Phantom Sway

Nosferatu: Why this one horror show stands the test of time

He is Death and he approaches.

As a student, fan, purveyor and addict to all things in cinema that batter around our inner fears and emotions in the realms of the horror/suspense/thriller one truly stands the test of time and challenges me to walk alone in the woods without conjuring up the immortal shadows of this sinister brute.

NosferatuCoffin
Mammoth sharks, demonic possession, axe wielding cannibals and lycanthropic beings all have their place in my synapse, but vampires have always played into the lore of my haunted mind. The Hammer Films of the late 50’s and 60’s with the duo of Cushing and Lee as hunter and hunted were gorgeous macabre masterpieces, the “Blade” series is entertaining but more action-based than truly terrifying and the road is littered with vamps, pseudo Draculas and bloodsuckers who are too far from the fray (see “The Strain”). The only vampire-based film of the last 10 years that even remotely captured the true horror of these creatures is the murderous “30 Days Of Night”, a vicious and more realistic approach to these unsympathetic feeding machines. It was a relentless and unforgiving assault with blood-soaked snow and no escape other than come at them head on. It dealt the viewer a straight up beating and took away any sexiness, compassion and mystique usually associated with the breed.

However, my love of the vampire creation stems back to 1922 and the era of German silent cinema, so macabre in its own right that even a film about sunshine and playgrounds seems downright fraught with horror. The backstory of the film is “Legion”, as the rights could not be acquired so director FW Murnau basically copied/stole the film with subtle differences and a much more offensive take on the lead character that would have had author Bram Stoker throwing himself off a cliff. The now famous Count Dracula was dubbed Count Orlock and the suave, suited and mannerly Count was now a rat-faced, hollowed eyed monster with incisors that could tear flesh from bone. There was no romance to him. He looked the Devil.

tumblr_nhv1fzKKTu1qbuqcio1_500This is not intended to be a story and plot breakdown so I will get to the 1-2 punch. As the ship the Demeter is transporting Orlock’s coffin and native soil from the Carpathian Mountains to the unaware port of Whitby (never really covered in the film nor the crass subtitles) the scene where Orlock senses dusk has arrived and exits his coffin not in a panther-like manner but in a rigid, straight up magic show kind of movement, my head just explodes. It’s so sinister and godless that I still look at it in awe.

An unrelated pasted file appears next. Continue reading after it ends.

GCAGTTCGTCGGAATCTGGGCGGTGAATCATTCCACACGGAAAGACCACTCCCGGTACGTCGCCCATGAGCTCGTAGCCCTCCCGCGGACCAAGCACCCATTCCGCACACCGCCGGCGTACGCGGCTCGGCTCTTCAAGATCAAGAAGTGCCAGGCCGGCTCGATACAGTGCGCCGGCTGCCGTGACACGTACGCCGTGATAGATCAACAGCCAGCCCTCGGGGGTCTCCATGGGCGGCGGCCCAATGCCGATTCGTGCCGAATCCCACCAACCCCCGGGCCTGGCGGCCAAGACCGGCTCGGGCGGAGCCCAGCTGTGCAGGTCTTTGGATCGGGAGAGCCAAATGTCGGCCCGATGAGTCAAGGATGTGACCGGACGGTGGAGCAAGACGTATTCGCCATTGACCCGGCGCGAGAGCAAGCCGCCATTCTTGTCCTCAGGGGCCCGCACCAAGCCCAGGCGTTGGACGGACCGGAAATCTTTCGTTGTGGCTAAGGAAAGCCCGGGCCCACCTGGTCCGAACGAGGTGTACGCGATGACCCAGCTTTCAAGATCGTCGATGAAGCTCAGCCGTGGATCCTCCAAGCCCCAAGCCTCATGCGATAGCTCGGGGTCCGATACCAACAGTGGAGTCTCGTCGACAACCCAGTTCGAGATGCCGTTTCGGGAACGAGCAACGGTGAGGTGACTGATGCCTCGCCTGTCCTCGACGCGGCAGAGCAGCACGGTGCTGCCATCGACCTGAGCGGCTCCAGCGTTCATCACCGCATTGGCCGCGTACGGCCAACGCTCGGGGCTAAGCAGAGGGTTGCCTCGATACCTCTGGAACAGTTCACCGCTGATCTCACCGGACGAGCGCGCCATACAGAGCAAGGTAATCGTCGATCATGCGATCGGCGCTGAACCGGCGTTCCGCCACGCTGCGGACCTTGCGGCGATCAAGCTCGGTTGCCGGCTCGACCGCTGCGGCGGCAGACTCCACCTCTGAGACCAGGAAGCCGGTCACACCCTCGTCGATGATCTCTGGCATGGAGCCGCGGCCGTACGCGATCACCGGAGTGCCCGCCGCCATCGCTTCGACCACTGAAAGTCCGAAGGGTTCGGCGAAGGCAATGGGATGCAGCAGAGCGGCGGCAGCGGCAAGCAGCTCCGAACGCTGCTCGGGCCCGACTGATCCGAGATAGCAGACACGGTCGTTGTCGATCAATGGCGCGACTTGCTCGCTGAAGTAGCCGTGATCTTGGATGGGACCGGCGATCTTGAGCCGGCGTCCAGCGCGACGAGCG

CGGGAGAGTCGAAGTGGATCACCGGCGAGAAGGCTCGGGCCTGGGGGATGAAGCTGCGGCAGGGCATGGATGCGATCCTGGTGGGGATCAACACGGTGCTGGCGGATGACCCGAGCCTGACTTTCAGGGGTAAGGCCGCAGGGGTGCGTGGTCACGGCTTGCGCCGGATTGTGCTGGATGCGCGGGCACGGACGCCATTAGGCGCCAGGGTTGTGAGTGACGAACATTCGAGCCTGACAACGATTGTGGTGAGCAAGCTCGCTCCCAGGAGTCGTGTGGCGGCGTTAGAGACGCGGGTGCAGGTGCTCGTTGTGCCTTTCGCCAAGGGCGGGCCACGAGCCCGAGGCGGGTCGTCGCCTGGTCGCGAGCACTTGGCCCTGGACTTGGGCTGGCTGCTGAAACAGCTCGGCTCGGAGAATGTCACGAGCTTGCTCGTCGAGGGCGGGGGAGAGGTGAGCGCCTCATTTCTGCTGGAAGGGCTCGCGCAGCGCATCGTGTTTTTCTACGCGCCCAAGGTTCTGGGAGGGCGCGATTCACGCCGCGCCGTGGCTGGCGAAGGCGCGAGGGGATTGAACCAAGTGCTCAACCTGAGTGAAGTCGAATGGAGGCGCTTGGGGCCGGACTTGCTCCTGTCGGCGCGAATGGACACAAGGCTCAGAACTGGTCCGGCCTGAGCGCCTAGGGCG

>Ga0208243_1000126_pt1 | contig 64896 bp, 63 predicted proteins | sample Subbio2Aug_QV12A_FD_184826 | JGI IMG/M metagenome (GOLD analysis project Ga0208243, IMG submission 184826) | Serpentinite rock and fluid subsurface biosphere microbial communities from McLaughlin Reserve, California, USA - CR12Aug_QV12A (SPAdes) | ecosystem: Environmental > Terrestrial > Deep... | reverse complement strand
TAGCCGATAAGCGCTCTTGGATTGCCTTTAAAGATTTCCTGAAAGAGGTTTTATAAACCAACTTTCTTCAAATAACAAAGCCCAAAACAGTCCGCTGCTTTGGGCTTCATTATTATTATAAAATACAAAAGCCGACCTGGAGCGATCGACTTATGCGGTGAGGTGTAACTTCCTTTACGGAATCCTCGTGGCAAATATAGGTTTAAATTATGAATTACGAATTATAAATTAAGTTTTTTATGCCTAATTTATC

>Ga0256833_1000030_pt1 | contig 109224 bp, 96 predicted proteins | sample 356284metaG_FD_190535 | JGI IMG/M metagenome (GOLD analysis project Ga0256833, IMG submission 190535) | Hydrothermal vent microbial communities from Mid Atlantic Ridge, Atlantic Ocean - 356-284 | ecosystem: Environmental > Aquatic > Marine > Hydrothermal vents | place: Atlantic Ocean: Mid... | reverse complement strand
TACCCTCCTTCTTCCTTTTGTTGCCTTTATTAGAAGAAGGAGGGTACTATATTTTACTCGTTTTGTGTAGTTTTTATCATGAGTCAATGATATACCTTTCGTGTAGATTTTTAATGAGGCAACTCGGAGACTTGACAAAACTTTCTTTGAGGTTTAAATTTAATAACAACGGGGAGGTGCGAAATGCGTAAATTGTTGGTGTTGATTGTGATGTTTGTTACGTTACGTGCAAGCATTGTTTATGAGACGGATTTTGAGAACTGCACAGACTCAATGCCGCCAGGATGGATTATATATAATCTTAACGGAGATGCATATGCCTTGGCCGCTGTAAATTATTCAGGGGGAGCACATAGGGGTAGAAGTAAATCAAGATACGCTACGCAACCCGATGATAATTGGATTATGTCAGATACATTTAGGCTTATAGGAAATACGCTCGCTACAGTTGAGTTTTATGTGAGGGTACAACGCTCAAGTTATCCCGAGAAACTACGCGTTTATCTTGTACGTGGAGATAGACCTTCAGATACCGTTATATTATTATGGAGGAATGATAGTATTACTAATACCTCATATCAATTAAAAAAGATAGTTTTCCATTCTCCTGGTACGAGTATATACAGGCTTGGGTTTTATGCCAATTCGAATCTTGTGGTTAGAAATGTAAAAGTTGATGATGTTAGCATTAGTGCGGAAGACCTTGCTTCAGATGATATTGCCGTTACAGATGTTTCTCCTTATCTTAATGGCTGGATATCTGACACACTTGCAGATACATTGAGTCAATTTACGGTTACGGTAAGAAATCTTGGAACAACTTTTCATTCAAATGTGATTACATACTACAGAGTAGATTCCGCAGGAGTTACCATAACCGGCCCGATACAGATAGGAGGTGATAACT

There is a version somewhere out there where it shows him attacking the crew of the vessel but like most footage from that era, it has been destroyed or flat out lost to the winds.

NosferatuShadowBut what haunts me, what really makes my imagination go into overdrive is the scene where a mist-littered cobblestone street is illuminated by a sole lamp post and we see the Nosferatu slowly marching down thru the shadows and finally appear under an archway, his claw like hands and bald head inciting nothing more than dread. This scene is quickly and crudely followed by the now GIF homage of his skeletal outline walking up the house steps and his shadow dancing across the stonewall. He is Death and he approaches. It is this figure, this one scene that follows me on late night strolls, sun-fading hikes in the woods and the darkness at the end of our long hallway in what is supposed to be my safe house.

That’s the thing about our imagination – it runs wild and the term “safe” does not apply. It can take you to dreams, to pleasure and to vivid memories but it can also bring out the soulless, merciless and rodent looking vampires chasing us in our own heads.

What drives me further into discomfort is the folklore that the actor portraying Orlock—one Max Schreck—was himself thought to be a vampire. He vanished after the making of this film and was never heard from again, so legend tells us. PR and marketing machines weren’t in play back then, only the hushed rumors spoken amongst crew members and the inner circles. Of course the brilliant docudrama “Shadow Of the Vampire” starring John Malkovich and Willem Dafoe adds further fuel to this fire. I, for one hope that it is factual…and that one evening I might hear those slow moving footsteps behind me, knowing my imagination is not in the mix.

Justin Press

A metalhead Virginia kid with a Texas spirit, an NYC restlessness and a Utah mountainside soul. Born of an English mother and a German father, an introverted extrovert, the shadow and the illumination: English prose with German fire. I’ve huddled with the poor and downtrodden in Berlin, bathed in the Dead Sea, dined at Buckingham Palace, and broken bread in Tunisia.